1) The Mulan issue was the scene where she hugged the emperor (WTF. SO MUCH WTF). It was in the behind-the-scenes and staff audio commentaries where I found out the "BUT SHE'S DIFFERENT AND THAT MAKES IT OK" was a thing that actually happened =_=
That is really interesting, and I never thought about Mulan in that way. But to play devil's advocate, a lot of things in Mulan never could have actually happened. Such as your family's ancestors waking up and sending a tiny dragon to help you. Or being able to keep your identity hidden for so long as a woman in the imperial army (OK, not completely impossible, but it seems really difficult). Most movies and stories have a lot of things that could never happen, or are extremely unlikely to ever happen in them. That's why they're works of fiction.

I think your point is more that what Disney did was a bastardization of Chinese Culture. And given that it's Disney, I'm not surprised at all. Mulan was released in 1998, though - so I'm hopeful that as time goes on Disney will do this less and less when making movies about other countries and cultures. I feel like America as a whole (and I'm speaking very broadly here) has definitely come a long way since then in terms of being able to respect and appreciate other cultures, though we still have quite a ways to go.
puppetbomb wrote:
Fri Nov 17, 2017 6:10 am
When he sleeps over, they sleep in the same bed even though there's a couch in the living room. Both are heterosexual men. The situation is a "let's make a misunderstanding so the main character thinks they're gay" trope.

If this series was written by someone who was raised in the US, it would be bad writing. It's a thing that would either not happen or is socially unacceptable/shameful for hetero men. HOWEVER IN KOREA, men are share beds and sheets without thinking twice. It's a detail that's hard to spot for the author, but glaringly obvious for those know.
This is something that has always blown my mind about American culture, and I was born and raised in America. I have gone to conventions with a bunch of friends, and often stayed in a single hotel room with many people to save money. There's always guys that would rather sleep on the floor rather than share a bed with another dude (leaving a huge king sized bed to one person).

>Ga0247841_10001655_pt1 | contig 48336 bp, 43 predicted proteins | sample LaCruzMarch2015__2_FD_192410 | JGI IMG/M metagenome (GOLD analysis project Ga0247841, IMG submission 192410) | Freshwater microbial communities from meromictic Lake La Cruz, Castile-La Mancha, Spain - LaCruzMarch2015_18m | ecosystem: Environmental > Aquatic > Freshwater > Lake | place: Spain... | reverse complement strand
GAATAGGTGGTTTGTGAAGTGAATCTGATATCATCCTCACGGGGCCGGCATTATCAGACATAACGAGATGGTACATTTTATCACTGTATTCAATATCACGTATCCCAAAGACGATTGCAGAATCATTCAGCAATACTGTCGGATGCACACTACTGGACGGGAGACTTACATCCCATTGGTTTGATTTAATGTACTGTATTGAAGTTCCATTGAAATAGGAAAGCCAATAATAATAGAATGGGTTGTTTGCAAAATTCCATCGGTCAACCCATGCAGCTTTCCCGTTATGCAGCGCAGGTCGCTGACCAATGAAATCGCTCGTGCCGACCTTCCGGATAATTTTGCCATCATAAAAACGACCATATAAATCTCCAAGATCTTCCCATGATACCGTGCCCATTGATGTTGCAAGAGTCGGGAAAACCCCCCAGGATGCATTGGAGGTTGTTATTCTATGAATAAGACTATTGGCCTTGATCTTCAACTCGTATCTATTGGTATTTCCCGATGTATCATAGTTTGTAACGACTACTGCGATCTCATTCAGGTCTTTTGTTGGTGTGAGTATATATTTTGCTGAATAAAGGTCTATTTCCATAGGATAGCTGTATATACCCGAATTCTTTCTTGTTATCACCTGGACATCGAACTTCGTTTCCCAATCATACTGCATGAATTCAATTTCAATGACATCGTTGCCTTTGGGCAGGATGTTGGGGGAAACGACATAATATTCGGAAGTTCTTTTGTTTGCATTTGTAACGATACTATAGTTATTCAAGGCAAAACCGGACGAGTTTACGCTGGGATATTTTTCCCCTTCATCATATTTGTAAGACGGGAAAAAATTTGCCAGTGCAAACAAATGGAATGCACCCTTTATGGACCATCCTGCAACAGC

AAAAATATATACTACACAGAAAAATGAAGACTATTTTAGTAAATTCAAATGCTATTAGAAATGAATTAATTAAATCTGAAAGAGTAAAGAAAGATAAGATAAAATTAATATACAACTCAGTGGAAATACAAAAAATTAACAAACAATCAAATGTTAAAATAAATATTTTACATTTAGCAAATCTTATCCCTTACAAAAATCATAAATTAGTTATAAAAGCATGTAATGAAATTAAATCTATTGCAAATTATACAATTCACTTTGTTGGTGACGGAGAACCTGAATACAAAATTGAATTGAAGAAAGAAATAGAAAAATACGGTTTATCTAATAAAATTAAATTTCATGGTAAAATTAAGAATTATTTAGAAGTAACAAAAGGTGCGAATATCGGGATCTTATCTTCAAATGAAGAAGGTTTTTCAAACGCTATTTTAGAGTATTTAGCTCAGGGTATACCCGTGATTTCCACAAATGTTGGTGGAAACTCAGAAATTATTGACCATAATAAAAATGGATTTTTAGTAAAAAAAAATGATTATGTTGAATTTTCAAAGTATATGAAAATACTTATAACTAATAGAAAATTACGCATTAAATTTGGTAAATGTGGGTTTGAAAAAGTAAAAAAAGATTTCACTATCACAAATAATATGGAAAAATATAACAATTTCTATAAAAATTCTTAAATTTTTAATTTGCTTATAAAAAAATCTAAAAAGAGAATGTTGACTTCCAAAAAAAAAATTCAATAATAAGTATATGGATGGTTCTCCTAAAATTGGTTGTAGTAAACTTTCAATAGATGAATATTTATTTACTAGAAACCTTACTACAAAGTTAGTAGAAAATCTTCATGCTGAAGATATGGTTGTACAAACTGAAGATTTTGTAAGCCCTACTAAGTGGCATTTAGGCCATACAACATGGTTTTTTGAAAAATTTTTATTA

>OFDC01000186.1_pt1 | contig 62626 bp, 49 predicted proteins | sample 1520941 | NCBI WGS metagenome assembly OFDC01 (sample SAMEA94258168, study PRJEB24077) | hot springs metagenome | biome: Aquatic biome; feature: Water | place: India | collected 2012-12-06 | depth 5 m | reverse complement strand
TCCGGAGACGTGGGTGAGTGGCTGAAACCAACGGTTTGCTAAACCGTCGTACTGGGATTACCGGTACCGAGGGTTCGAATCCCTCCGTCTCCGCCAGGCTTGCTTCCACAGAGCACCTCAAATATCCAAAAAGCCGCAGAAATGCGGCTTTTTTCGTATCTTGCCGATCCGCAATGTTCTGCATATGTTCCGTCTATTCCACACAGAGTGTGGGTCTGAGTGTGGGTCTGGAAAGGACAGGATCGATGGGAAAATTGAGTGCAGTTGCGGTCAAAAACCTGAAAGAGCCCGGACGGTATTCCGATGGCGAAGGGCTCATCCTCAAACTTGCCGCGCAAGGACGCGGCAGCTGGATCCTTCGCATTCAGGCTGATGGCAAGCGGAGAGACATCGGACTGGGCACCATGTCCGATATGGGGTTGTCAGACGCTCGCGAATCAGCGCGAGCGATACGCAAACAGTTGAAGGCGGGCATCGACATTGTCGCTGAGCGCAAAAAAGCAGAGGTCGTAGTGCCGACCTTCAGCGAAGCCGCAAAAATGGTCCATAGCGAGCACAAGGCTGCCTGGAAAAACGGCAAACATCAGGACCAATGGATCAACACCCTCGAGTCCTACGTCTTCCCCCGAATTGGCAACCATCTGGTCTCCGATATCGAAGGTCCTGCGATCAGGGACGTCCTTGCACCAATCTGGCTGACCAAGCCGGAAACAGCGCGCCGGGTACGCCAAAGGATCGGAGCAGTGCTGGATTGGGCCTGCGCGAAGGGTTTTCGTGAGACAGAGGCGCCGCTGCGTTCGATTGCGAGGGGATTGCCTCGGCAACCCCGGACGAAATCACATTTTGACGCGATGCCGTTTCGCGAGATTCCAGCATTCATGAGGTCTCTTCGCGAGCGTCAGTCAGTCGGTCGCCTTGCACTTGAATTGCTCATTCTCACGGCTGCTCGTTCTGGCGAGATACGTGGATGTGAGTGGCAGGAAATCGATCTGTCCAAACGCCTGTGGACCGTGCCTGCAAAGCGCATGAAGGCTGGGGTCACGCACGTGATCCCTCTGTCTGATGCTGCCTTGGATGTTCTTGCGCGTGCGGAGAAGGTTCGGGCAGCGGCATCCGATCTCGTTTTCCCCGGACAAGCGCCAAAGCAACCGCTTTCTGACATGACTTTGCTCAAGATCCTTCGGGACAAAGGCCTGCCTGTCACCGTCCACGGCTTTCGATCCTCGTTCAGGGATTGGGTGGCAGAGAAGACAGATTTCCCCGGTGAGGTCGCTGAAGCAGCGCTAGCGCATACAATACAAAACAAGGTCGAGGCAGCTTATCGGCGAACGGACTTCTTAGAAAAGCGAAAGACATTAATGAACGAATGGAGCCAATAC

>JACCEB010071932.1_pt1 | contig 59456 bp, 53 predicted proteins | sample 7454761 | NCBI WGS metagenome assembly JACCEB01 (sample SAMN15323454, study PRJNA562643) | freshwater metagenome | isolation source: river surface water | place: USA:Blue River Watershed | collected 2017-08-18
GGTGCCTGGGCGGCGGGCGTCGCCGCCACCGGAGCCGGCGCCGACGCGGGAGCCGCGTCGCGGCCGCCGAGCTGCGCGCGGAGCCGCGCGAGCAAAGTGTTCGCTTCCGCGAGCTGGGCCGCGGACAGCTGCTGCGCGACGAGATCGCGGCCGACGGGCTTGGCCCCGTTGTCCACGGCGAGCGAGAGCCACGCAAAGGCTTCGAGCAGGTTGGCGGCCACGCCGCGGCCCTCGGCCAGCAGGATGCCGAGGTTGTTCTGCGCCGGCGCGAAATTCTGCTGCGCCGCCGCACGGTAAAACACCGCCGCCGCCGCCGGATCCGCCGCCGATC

When pressed, guys will just shrug and say they'd rather not sleep together, and feel more comfortable sleeping on the floor than in bed with another man. Which is just SO WEIRD. Like, I will sleep in the same bed with another girl (as a woman) and think nothing of it. If I were single I would also do the same with (platonic) male friends and not feel weird about it, but I wouldn't now because I have a boyfriend.
Well, on the point of her pretending to be a guy for so long... that's supposedly what happened for the real-world Mulan, not that we'll ever know how much of the stories are fact and how much are exaggeration. As for your point about America respecting other cultures... I'd agree with you if we didn't have campaigns that tried (and I think succeeded) in shutting down a part of a museum exhibit because it allowed white people to wear kimono and have their photos taken in front of a historical painting of someone in a kimono... despite the fact actual Japanese people love (or, at worst, are apathetic to) the idea of people from other cultures wearing kimono and yukata... (I still don't understand what was supposedly controversial about this, but I digress.) If America didn't have universities with segregated dorms, I might agree. If America didn't have a lot of issues in regards to other cultures... I'd agree... but I'd argue that in the past 15 years, America's understanding, respect, and appreciation of other cultures has actually declined compared to the 80s and 90s... but that's just me. This, however, doesn't seem like the time nor place for a political debate, so I'll listen to your response and leave the discussion with what you have to say.

As for your point about people rather sleeping on floors, I always slept on a chair, but that was because I'd let the other guys take the bed (sometimes as many as 3-4 of them) while I took the chair which (in theory) would be more comfortable at that point. I've done this ever since I was a kid. While I would share a bed if it was one other guy, if it was 2 or more other guys, I took the chair. The groups this would be with would vary: devout Christians, athletes, thespians, cosplayers, etc. (The vast majority being definitely heterosexual and from a Red state.) This comment thread is the first I'm hearing of it being somehow taboo... which I don't really understand how or why. I HAVE seen individuals who preferred sleeping on the floor or who would ask to take the chair, but they've always been outliers.
puppetbomb wrote:
Fri Nov 17, 2017 7:01 pm